Beethoven’s Brew: 60 Beans, No More, No Less

Old Coffee House

A steaming cup of coffee, a daily ritual for millions, may seem an odd companion to the image of Ludwig van Beethoven, the passionate composer of iconic symphonies. Yet, his obsession with coffee was as profound as his love for music. In this post, we delve into the intriguing intersection of Beethoven’s music and his relationship with the beloved beverage.

A 1792 shopping list of Ludwig van Beethoven reveals his fondness for coffee early on: “Coffee maker, coat, boots, shoes, pianoforte-writing desk, seal, desk, piano-money.” At just 22 years old, the budding composer was regularly sharing coffee with his master, Joseph Haydn, a leading music star of contemporary Vienna and Europe.

Known for his fiery, revolutionary compositions, Beethoven held a special place in the grand hall of renowned coffee enthusiasts.

He wasn’t simply an avid drinker of the dark brew but was peculiarly particular about his coffee. He made or had it made from precisely 60 roasted coffee beans, each hand-picked and ground by himself.

A statue of Ludwig van Beethoven in Bonn, Germany, which is celebrating his 250th birthday.
A statue of Ludwig van Beethoven in Bonn, Germany, which is celebrating his 250th birthday.

This might seem an odd quirk or ritual, but Beethoven claimed that exactly 60 beans produced the ideal effect for a cup of coffee – not one bean more or less. The dosage seems spot-on as this is approximately the number of beans required to prepare a standard espresso shot.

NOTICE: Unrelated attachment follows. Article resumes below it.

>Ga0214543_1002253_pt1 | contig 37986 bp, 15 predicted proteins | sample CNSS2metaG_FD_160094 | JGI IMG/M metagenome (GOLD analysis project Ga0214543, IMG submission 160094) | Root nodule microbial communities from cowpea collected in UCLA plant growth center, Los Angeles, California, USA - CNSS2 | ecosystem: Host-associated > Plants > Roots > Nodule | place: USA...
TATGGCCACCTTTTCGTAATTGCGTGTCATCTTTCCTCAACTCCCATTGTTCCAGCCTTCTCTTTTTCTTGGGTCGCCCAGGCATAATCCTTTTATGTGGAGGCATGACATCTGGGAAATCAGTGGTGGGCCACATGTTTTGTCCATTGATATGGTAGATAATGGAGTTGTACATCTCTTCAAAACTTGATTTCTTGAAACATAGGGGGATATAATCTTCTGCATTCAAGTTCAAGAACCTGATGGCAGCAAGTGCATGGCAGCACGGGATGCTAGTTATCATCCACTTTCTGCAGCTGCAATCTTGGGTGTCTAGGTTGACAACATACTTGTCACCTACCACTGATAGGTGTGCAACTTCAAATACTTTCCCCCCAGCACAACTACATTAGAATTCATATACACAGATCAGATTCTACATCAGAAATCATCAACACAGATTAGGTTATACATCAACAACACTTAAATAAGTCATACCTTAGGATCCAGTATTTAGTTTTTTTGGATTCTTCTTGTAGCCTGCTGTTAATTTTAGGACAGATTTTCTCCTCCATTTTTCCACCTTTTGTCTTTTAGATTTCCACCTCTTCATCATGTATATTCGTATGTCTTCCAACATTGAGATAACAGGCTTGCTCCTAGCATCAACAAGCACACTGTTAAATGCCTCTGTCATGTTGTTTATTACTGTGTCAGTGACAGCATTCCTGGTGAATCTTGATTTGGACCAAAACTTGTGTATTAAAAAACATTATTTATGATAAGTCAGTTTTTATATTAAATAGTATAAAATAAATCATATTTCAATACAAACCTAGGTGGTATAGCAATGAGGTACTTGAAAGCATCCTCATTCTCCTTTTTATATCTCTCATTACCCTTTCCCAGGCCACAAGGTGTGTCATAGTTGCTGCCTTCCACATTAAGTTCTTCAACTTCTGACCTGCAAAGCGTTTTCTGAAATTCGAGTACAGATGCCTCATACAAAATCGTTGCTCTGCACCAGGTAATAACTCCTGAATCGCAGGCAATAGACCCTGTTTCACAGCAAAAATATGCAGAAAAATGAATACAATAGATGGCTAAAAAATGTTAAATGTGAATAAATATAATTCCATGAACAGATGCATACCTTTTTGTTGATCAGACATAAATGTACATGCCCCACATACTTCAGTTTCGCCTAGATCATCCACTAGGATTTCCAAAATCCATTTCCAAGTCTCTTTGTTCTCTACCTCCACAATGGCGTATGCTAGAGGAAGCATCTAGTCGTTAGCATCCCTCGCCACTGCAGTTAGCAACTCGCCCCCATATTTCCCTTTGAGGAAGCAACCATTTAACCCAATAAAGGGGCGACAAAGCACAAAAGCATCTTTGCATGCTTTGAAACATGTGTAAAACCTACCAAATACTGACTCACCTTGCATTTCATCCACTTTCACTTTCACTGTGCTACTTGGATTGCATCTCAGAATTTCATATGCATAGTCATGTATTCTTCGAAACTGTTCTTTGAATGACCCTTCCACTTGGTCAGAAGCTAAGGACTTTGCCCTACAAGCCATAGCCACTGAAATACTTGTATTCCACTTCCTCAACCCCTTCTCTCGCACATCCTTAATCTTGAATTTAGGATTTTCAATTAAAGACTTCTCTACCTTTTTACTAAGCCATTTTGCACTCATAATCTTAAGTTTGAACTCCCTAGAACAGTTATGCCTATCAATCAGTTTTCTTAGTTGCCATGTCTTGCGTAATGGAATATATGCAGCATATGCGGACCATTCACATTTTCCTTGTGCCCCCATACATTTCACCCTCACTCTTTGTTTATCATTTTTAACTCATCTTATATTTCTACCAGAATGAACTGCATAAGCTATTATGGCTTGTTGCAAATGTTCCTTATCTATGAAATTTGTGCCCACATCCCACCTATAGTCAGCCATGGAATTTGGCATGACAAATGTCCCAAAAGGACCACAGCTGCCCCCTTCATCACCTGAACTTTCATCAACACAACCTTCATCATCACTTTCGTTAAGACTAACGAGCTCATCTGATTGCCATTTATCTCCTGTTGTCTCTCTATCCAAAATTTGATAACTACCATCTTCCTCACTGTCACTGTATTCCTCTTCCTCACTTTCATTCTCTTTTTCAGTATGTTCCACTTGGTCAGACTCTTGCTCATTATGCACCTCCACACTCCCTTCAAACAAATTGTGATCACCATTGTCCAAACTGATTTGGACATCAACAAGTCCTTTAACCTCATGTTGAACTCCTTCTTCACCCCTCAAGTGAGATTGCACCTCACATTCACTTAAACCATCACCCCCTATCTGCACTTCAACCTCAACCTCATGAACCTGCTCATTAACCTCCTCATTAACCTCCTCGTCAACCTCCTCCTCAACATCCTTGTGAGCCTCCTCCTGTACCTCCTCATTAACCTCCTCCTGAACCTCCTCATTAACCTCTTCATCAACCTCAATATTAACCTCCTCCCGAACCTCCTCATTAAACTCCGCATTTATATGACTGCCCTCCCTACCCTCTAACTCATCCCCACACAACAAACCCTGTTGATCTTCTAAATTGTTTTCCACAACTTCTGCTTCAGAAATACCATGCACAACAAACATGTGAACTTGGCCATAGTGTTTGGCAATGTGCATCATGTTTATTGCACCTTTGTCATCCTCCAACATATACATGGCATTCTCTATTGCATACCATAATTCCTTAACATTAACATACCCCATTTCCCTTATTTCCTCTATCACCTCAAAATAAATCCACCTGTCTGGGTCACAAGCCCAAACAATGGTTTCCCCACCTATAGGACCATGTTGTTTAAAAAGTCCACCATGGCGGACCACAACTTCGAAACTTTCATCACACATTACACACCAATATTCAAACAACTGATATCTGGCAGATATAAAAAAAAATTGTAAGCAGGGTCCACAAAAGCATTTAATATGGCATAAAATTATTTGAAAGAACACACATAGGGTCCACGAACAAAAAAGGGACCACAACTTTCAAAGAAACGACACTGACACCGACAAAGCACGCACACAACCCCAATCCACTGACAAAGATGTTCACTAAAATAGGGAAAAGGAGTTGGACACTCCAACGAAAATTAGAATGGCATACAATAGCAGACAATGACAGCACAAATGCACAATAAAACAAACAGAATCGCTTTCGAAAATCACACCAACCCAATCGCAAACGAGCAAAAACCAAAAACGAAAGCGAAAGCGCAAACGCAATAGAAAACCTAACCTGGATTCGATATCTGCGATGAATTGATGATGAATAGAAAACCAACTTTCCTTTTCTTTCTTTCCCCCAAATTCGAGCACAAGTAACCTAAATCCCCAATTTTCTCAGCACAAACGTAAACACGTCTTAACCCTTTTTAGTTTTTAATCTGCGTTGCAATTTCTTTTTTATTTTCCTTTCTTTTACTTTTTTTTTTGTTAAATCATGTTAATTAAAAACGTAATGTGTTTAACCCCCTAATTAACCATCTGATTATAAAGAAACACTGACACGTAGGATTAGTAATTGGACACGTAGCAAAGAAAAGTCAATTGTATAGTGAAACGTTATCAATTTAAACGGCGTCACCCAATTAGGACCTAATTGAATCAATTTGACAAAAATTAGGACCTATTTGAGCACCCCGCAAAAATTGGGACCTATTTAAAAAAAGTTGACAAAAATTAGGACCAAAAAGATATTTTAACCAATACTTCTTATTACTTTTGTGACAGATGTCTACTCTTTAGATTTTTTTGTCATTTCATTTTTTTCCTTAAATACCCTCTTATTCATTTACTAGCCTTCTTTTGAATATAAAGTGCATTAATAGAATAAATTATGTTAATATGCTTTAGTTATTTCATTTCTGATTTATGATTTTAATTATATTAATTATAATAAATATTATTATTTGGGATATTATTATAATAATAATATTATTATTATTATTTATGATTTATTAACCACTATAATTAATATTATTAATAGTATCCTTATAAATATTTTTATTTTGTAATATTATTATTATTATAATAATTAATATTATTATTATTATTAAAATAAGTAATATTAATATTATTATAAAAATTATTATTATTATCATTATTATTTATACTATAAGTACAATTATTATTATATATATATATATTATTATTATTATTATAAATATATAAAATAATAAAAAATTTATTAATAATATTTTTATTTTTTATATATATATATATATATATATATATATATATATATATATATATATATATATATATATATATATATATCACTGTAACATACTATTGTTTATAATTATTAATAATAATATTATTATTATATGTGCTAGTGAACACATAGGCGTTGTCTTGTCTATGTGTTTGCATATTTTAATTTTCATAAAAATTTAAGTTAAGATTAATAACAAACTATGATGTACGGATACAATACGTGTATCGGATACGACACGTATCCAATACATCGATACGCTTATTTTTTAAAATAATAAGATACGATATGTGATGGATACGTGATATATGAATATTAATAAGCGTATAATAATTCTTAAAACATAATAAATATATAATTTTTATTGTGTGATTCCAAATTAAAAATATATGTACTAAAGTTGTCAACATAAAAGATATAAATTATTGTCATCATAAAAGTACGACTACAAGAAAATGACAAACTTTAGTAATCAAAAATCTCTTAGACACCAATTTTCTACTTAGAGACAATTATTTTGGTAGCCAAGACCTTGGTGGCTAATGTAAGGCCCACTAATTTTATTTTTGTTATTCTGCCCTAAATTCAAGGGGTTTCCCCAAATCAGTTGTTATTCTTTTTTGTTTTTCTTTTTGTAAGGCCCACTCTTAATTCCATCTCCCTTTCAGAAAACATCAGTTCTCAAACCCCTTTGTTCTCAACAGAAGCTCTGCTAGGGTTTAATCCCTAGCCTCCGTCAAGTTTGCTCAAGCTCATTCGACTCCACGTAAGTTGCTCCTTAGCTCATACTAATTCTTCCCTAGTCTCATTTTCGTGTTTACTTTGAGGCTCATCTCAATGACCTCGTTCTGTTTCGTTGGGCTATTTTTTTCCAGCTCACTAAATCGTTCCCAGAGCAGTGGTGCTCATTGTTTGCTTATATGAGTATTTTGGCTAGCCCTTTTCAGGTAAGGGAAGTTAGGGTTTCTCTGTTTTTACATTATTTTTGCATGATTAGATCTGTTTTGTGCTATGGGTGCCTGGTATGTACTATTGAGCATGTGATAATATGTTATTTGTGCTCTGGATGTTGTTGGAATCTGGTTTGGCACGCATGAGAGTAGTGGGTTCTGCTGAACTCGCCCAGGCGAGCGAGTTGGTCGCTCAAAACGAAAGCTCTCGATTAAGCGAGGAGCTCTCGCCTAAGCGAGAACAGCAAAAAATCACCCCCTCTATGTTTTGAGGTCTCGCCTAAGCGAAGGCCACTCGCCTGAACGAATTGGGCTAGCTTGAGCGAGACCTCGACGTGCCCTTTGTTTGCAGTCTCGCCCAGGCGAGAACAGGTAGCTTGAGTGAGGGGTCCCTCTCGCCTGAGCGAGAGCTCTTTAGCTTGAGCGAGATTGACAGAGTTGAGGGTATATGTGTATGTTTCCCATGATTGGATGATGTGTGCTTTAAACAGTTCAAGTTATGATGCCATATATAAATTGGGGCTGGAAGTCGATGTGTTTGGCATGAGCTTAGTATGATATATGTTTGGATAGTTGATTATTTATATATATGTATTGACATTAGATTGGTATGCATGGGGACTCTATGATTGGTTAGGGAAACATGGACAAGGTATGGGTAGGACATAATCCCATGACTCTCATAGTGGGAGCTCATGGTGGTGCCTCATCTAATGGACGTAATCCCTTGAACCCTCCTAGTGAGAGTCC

However, one morning jolt wasn’t enough for Beethoven. He was notably impulsive and could hardly sit still. As he aged, his hearing deteriorated, leading to complete deafness by the age of fifty, while his daily coffee intake increased. But each cup was always made from the same meticulous count of 60 beans. Despite his deafness, he wrote many of his iconic works, likely aided by his caffeine-heightened emotions, inner voices, alertness, and memories. Such was his dependence on coffee that his doctor advised him to give up both wine and coffee.

Unbeknownst to Beethoven, the spirit of coffee, caffeine, was identified during his lifetime in 1819 by German chemist Ferdinand Runge, at the request of coffee-loving writer-poet, Johann Wolfgang von Goethe. The cheeky molecule structure was later deciphered by another German, Hermann Emil Louis Fischer, who received the Nobel Prize for it in 1902.

Another heavy coffee addict, Johann Sebastian Bach, even dedicated a musical piece to the beloved beverage. His ‘Coffee Cantata’, written in the 1730s, satirizes the rising conservative outrage around the burgeoning coffeehouse culture of the time. In the story, a father attempts to wean his daughter off coffee, but his threats fall on deaf ears. However, the daughter promises to quit the sinful drink if her father finds her a husband, with one condition: the man must allow her to drink as much coffee as she wants.



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